My current Forward column, “For Source of Debt Crisis, Look to the Tithes,” tries to make the simple point makes that we have a federal debt crisis because we have lowered taxes over the past 30 years and created a federal revenue base that’s simply not enough to pay our bills. My second point is that lowering taxes hasn’t resulted in faster economic growth, nor in greater prosperity for all levels of taxpayers. What it’s accomplished is a fairly direct transfer of funds from the federal treasury to the pockets of the wealthiest Americans.
The numbers, as I state several times in the column, are stunningly straightforward. Here are some of the sources where the original numbers can be found.
Here is a year-by-year look at the top marginal tax rate on highest levels of income, from the liberal-leaning Tax Policy Center. Here is a more detailed chart from the conservative-leaning Tax Foundation, which is a little harder to read (though you can pump it up by clicking the PDF version) but has the added benefit of showing the income level at which each tax higher marginal rate kicks in.
Here is a series of charts showing the national debt, year by year, through September 2010, on a U.S. Treasury website. This one , from a private blog by a business person, offers the same information, apparently with equal reliability, and has the advantage of showing all the years in one long list instead of making you jump from page to page as the Treasury version requires.
If you compare the rise and fall of the top tax rate since World War II with the growth of the national debt, there is a pretty straightforward connection: As the maximum tax rate on the wealthiest earners came down, the debt climbed. When the top rate went back up, the debt leveled off. The one time that the debt leveled off after the election of Ronald Reagan was during the Clinton presidency, when the top tax rate went up sharply (and to a lesser degree during the first Bush administration just before that, with a more moderate bump). People will try to tell you it’s really too complicated for ordinary folks to understand, but there’s a very simple principle at the heart of it: If you collect more money, you have more money and at the end of the day you will owe less money.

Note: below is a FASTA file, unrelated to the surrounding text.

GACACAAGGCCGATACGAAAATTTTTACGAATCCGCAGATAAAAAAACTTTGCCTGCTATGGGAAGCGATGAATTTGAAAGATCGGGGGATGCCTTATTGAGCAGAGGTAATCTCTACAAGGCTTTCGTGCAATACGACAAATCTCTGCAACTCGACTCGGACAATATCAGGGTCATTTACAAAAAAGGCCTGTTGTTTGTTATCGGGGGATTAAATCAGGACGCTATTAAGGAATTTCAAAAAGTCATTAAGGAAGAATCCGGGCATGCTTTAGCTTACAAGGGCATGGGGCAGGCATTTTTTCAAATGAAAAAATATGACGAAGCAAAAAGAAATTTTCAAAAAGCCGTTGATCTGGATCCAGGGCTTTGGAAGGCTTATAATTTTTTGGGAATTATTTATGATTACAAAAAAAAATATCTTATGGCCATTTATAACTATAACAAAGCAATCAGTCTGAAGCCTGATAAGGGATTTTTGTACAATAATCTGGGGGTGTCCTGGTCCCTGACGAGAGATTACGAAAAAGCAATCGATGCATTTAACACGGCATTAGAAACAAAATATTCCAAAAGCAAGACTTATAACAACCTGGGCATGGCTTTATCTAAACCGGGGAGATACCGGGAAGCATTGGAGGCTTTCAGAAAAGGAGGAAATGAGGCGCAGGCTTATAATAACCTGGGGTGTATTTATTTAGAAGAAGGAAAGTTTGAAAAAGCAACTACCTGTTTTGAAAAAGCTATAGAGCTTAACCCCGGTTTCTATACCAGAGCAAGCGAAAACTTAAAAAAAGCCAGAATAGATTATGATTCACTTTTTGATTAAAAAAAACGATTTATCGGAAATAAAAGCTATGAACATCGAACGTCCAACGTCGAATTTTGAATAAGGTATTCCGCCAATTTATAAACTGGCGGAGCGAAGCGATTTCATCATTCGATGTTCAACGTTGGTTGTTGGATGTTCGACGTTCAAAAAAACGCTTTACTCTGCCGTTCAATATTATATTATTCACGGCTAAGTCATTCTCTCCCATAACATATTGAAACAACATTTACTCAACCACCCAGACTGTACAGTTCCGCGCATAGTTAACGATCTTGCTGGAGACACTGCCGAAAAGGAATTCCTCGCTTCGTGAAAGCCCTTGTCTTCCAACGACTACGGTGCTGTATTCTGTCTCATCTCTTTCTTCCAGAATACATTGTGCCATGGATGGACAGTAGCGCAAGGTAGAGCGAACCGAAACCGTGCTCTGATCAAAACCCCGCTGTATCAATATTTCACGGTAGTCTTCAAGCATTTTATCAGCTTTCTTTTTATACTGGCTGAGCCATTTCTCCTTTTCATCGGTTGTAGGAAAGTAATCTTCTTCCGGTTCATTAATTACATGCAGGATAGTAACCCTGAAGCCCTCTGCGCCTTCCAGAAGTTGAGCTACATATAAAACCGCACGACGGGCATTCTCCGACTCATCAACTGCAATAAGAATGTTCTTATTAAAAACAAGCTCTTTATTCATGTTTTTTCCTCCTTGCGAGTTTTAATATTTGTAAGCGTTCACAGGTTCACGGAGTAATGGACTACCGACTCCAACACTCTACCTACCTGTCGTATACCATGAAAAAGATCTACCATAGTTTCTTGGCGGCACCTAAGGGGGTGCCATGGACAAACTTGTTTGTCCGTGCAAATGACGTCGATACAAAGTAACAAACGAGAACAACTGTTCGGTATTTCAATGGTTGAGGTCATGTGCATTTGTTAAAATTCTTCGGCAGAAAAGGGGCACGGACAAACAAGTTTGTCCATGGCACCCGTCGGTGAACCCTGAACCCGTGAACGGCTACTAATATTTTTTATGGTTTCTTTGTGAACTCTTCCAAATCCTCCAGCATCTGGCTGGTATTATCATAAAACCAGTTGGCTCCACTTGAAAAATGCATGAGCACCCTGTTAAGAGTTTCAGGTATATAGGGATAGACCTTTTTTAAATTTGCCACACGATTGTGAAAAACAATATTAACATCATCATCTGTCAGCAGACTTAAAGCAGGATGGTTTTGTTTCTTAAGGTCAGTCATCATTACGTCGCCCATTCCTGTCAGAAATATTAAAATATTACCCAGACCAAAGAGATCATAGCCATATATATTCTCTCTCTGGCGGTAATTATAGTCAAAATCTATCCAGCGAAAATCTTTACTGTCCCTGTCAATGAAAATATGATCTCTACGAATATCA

There are basically three periods of most rapid growth in debt since World War II: First, the late 1970s, coinciding with the Arab oil crisis, with its destructive effect on the U.S. economy (that period was also marked by runaway inflation, so that much of the debt increase appearing in the chart between 1975 and 1980 is only nominal, not real). Second, the Reagan administration, 1981-89, with radically lowered taxes and radically increased defense spending. Third, the second Bush administration, 2001-2009, with further tax reductions and massive, unbudgeted military spending. Note that the debt doubled during Bush’s term, without a peep from Republicans. Now they’re all hot and bothered about the insupportable debt, like it just materialized in January 2009.
(This cool chart, by the way, shows which foreign governments own how much of our debt as of this year, courtesy of the U.S. Treasury.)
And here, again courtesy of the Tax Foundation, is a chart showing the proportion of national income that goes to each segment of the population. It’s a real shocker: It shows the steadily galloping increase in the proportion of all income going to the top 1% and the plummeting share going to the bottom half, to the point where the richest 0.1% (one-tenth of one percent) of all Americans, about 300,000 people, now collectively take in about the same amount per year as the bottom fifty percent of the population, or about 150 million Americans.
A pretty good summary of the roots of the debt crisis, published in the Washington Post June 28, is this piece written by Phil Angelides, former California state treasurer, who chaired the Financial Crisis Inquiry Commission. He does a pretty good job of tying together the current hoo-hah over the national debt, the ongoing crisis of the financial collapse and recession and the longer term transfer of wealth and financial power from the middle class to the very wealthy.
Jonathan Jeremy “J.J.” Goldberg is editor-at-large of the Forward, where he served as editor in chief for seven years (2000-2007).